Bono even serenades a young Chilean fan who asks cheekily where he lives…."It's in Kiliney, speak to the missus, she's very understanding" he says to laughter and cheers. "I Still Haven't Found What I'm Looking For" begins and falls into "Stand By Me". The atmosphere is beginning to peak. It's an 80,000 plus karaoke session. "Angel of Harlem" with a hint of Michael Jackson's "Don't Stop T'il You Get Enough" continues the mass sing along. "In A Little While", a gem from "All You Cant Leave Behind" rings out. It's a beautiful little tune and it leads into the loudest screams of the night. "The Unforgettable Fire" burns a hole in the night sky. It's a poignant moment for many older members of the crowd. It's impressive stuff. Bono is in full flight. The ramps at the sides of the stage are used to full effect. "City of Blinding Lights" and "Vertigo" follow with a bongo ridden remix of "I'll Go Crazy If I Don't Go Crazy Tonight".  

The stadium was electric. "Sunday Bloody Sunday" is rung out to the visuals of protests in Iran. The fans go wild. It's a wonderful song and the most popular one of the night so far. Bono ad libs "Rock The Kasbah" through the end of the song which gives it added punch.

And that's when it happened. One hour and twenty minutes in, and Rock Star Bono took a breather for a cigar and a rum and coke while St. Bono emerged. Every charity this side of Rio was sound, checked. A video played showing Burmese democratically elected leader Aung San Suu Kyi who is under house arrest. The cause is admirable, and it's well meaning on U2's part. However getting people to walk around a stage at a rock'n'roll show they paid a lot of money to see, wearing masks is outrageous and crass. It got worse. St Bono wouldn't leave it at that. The "One" organisation got its dues. And then a recorded message from Desmond Tutu (no I didn't think he was in U2 either) followed. It's part of U2's fabric and this reviewer appreciates that, but flogging your charity at people during a rock'n'roll show is crass, inappropriate, and nearly ruined an otherwise impeccable performance.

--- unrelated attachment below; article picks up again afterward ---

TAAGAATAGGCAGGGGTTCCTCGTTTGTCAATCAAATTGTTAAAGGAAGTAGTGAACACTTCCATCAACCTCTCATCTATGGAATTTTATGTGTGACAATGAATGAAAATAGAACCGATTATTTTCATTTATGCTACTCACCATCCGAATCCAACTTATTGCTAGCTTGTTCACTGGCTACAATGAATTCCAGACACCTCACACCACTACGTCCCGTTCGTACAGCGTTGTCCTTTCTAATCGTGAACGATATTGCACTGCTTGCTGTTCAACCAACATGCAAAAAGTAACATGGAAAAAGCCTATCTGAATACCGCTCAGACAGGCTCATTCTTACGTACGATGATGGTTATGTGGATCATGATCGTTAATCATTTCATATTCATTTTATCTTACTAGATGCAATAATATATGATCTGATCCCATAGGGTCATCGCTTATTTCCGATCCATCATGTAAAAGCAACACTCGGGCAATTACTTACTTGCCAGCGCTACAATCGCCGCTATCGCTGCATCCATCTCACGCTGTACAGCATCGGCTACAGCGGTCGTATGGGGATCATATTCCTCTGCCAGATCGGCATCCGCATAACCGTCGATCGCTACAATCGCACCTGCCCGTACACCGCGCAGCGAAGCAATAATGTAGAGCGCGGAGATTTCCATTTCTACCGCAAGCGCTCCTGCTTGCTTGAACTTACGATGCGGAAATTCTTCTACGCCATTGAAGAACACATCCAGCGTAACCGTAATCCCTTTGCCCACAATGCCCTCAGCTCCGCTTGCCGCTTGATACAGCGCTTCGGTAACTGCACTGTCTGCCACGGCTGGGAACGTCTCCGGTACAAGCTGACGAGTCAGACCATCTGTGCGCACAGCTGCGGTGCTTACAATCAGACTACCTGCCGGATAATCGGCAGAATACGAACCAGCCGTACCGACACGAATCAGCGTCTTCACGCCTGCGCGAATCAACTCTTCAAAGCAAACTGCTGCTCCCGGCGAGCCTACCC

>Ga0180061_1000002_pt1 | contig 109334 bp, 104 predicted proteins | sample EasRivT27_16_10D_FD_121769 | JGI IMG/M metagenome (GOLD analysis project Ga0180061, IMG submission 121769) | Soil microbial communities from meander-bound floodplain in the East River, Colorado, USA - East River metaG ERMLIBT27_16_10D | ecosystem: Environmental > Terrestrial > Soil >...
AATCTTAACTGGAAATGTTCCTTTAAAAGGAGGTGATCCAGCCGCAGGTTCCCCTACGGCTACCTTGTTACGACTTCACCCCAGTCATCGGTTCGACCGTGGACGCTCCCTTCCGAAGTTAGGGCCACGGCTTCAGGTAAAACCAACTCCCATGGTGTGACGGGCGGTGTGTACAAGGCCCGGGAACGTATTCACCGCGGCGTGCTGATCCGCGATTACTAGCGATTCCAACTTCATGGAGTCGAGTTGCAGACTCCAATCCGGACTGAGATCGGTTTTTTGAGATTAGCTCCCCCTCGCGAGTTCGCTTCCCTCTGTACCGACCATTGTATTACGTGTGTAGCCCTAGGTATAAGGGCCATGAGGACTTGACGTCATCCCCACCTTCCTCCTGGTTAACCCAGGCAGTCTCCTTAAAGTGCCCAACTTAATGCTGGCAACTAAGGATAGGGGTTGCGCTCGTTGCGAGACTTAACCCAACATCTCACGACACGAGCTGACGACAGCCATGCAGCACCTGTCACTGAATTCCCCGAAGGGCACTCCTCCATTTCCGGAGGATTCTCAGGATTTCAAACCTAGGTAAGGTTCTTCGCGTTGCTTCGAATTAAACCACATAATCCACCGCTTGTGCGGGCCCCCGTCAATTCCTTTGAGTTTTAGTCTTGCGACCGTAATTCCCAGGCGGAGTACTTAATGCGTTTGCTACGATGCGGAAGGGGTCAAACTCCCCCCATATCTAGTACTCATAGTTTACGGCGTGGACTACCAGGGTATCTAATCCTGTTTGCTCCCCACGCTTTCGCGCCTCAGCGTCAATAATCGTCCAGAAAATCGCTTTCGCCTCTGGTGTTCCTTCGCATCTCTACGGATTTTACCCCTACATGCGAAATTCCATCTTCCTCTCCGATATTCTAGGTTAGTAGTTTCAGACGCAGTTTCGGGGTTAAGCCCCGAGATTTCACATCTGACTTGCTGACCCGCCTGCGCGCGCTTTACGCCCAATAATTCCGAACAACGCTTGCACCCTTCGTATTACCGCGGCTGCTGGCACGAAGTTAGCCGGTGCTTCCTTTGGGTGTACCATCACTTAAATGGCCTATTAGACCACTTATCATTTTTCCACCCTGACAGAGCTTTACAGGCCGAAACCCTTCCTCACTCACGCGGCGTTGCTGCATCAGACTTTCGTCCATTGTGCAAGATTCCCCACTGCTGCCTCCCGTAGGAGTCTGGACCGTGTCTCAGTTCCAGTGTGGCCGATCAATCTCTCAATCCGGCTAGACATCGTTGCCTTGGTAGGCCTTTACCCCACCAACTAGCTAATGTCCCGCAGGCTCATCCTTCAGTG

"Walk On" and "MLK" followed, and St Bono took a hike. Good riddance.

Rock Star Bono was back. "Where the Streets Have No Name" rejuvenated the deflated crowd. The bass line still sends shivers up and down this reviewer's spine. "One" illuminates the sky and it's a rock n roll love in. All is good and beautiful. 

The band came back on for the encore. An old school mike was lowered to Rock Star Bono. He dragged on it, swung on it and paraded the showmanship and vocals that made him cool back in 1992. Oh and "Ultra Violet" was the tune! For this reviewer, this would have been a fine point to leave off on. "With or Without You" had to be played for the die hard fans though. And respect is due for the purpose and sincerity the band managed to convey during it too. 

However "Moment of Surrender" while certainly one of the highlights of the band's latest offering, was most definitely the pin in the balloon for many. As the stretching vocals reached climax in the chorus, folks began to think about where they were off to for a jar.

Like I said, U2 were never ones to shirk from selling their new wares. Still, the vocals were flaweless and the band sounded tight and very polished. The stage show was immense. U2 continue to be the world leaders in live show performances, but Bono is doing his best to spoil this for the rest of the band with his peddling of personal agendas ahead of doing what he does best.